It’s not easy to pigeonhole a director like Sexart’s Andrej Lupin. He moves with ease from a lighthearted series like “Snow Fun,” to the intrigue and explosive action adventure of “The Game,” and then indulges in stylish nostalgia with “Vintage Collection.” Clearly, as he explores the potential of erotic cinema, Lupin isn’t afraid to take risks and defy convention, and with “Soldier” he offers his most emotionally charged work to date. In her Sexart debut, Tracy Smile takes on the role of a young military wife.
When she receives the news every soldier’s spouse dreads, her world crumbles. Wracked with grief, she struggles to come to terms with the loss of her husband (Tim Bauer). And as she wanders through the home the loving couple shared, she allows herself the pleasure and comfort of recalling the happiest days of their time together. Hours spent strolling hand in hand, a shared smile, a kiss, a fast and passionate fuck in front of the fireplace are all fondly recalled. But sadness returns quickly and with oppressive weight. The sight of two toothbrushes in the bathroom triggers an emotional upwelling far more profound than the simple, mundane objects themselves.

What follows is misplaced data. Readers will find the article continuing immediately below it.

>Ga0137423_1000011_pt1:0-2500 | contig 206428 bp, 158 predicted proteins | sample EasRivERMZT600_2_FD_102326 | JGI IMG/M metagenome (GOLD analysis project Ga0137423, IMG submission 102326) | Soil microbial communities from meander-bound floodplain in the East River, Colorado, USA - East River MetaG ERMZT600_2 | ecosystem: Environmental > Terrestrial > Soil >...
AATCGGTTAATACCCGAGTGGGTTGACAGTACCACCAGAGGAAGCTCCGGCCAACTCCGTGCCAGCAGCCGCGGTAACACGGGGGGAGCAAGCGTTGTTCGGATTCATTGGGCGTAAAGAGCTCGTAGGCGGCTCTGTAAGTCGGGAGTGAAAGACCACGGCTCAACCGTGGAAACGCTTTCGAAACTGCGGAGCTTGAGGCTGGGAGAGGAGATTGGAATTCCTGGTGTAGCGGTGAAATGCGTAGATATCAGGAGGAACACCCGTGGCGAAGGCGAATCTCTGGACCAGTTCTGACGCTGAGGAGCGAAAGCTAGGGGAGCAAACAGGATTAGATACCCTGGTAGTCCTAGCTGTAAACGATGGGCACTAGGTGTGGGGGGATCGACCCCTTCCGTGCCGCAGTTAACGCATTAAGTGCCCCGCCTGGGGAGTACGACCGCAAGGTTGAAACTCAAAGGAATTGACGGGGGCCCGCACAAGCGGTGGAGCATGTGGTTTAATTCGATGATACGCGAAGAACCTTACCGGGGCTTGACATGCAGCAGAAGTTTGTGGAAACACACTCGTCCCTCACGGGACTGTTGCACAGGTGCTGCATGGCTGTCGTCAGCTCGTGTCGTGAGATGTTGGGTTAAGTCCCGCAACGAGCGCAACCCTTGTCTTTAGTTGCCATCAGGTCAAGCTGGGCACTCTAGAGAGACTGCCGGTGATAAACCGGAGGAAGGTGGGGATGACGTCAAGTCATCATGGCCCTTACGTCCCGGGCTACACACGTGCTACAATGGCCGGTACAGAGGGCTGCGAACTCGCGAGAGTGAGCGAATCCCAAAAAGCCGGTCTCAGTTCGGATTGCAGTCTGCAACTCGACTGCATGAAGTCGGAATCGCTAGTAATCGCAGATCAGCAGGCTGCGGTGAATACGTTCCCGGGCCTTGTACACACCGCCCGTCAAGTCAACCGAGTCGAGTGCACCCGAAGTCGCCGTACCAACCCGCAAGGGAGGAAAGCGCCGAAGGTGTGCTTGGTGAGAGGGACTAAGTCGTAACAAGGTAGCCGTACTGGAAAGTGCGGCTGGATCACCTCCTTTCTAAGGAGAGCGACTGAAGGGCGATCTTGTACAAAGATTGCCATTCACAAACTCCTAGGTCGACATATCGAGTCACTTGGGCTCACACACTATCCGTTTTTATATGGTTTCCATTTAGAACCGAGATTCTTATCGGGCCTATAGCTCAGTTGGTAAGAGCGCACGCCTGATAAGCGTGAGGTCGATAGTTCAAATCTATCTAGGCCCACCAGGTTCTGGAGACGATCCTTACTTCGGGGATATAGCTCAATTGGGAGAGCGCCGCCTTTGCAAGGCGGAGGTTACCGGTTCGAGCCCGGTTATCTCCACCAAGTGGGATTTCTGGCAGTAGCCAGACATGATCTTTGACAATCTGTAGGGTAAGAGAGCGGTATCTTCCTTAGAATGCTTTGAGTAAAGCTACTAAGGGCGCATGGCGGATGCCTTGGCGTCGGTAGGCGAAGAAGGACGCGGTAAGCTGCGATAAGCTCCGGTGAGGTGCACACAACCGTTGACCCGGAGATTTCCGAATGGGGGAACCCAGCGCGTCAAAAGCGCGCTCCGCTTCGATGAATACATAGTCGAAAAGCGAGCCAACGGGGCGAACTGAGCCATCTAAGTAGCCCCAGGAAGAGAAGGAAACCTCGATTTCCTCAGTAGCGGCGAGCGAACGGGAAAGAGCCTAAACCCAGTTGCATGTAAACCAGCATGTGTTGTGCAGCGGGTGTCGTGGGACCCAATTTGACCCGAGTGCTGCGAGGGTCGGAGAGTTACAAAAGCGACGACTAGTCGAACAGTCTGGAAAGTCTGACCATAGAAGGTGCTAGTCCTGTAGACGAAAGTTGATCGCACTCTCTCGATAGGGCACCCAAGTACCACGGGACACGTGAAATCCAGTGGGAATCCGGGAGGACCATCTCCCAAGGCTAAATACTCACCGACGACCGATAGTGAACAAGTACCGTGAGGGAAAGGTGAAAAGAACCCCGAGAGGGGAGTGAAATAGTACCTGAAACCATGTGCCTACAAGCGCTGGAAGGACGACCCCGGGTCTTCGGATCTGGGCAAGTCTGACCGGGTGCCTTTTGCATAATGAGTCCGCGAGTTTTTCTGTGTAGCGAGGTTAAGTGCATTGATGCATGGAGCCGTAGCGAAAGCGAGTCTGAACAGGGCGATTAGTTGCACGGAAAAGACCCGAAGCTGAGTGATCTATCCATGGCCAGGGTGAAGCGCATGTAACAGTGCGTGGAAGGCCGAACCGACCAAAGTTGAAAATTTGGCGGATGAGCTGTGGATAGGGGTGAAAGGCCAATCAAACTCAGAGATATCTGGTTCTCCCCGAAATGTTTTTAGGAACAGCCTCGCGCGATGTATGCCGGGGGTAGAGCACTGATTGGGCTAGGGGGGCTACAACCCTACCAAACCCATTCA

Photographs of the happy couple proudly displayed around the house evoke memories of passion, affection, and overwhelming attraction – and quiet mornings spent making love endlessly. “Soldier” doesn’t apologize for its weighty emotions, it celebrates them, and in honoring love lost it reminds us that war is hell, and that love can create heaven here on earth for those who are willing to surrender completely to its power. Beautifully performed, and rendered with great thought and moving sensitivity, “Soldier” artfully balances the bitter with the sweet to craft a rich, rewarding, and powerful work of erotic cinema.